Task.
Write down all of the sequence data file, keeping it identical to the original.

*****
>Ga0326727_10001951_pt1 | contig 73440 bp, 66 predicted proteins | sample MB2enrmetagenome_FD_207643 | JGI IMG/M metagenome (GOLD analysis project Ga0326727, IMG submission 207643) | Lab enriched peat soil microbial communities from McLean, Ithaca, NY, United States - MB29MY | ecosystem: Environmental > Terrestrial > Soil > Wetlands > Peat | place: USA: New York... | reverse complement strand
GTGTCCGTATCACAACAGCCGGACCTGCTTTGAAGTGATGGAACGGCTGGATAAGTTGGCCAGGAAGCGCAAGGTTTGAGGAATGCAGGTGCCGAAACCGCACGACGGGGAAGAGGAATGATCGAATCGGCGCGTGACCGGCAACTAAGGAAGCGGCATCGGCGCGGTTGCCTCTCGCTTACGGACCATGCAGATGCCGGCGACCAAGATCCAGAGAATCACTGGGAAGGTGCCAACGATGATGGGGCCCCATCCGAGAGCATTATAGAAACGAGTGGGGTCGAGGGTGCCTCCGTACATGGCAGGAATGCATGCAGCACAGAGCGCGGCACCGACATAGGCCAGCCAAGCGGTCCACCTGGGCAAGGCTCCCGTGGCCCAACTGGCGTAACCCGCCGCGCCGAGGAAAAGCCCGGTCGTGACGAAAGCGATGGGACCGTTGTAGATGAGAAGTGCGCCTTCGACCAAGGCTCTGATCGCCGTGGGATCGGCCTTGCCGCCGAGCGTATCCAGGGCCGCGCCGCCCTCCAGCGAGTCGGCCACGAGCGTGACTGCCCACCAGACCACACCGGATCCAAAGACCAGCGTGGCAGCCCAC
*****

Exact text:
>Ga0326727_10001951_pt1 | contig 73440 bp, 66 predicted proteins | sample MB2enrmetagenome_FD_207643 | JGI IMG/M metagenome (GOLD analysis project Ga0326727, IMG submission 207643) | Lab enriched peat soil microbial communities from McLean, Ithaca, NY, United States - MB29MY | ecosystem: Environmental > Terrestrial > Soil > Wetlands > Peat | place: USA: New York... | reverse complement strand
GTGTCCGTATCACAACAGCCGGACCTGCTTTGAAGTGATGGAACGGCTGGATAAGTTGGCCAGGAAGCGCAAGGTTTGAGGAATGCAGGTGCCGAAACCGCACGACGGGGAAGAGGAATGATCGAATCGGCGCGTGACCGGCAACTAAGGAAGCGGCATCGGCGCGGTTGCCTCTCGCTTACGGACCATGCAGATGCCGGCGACCAAGATCCAGAGAATCACTGGGAAGGTGCCAACGATGATGGGGCCCCATCCGAGAGCATTATAGAAACGAGTGGGGTCGAGGGTGCCTCCGTACATGGCAGGAATGCATGCAGCACAGAGCGCGGCACCGACATAGGCCAGCCAAGCGGTCCACCTGGGCAAGGCTCCCGTGGCCCAACTGGCGTAACCCGCCGCGCCGAGGAAAAGCCCGGTCGTGACGAAAGCGATGGGACCGTTGTAGATGAGAAGTGCGCCTTCGACCAAGGCTCTGATCGCCGTGGGATCGGCCTTGCCGCCGAGCGTATCCAGGGCCGCGCCGCCCTCCAGCGAGTCGGCCACGAGCGTGACTGCCCACCAGACCACACCGGATCCAAAGACCAGCGTGGCAGCCCAC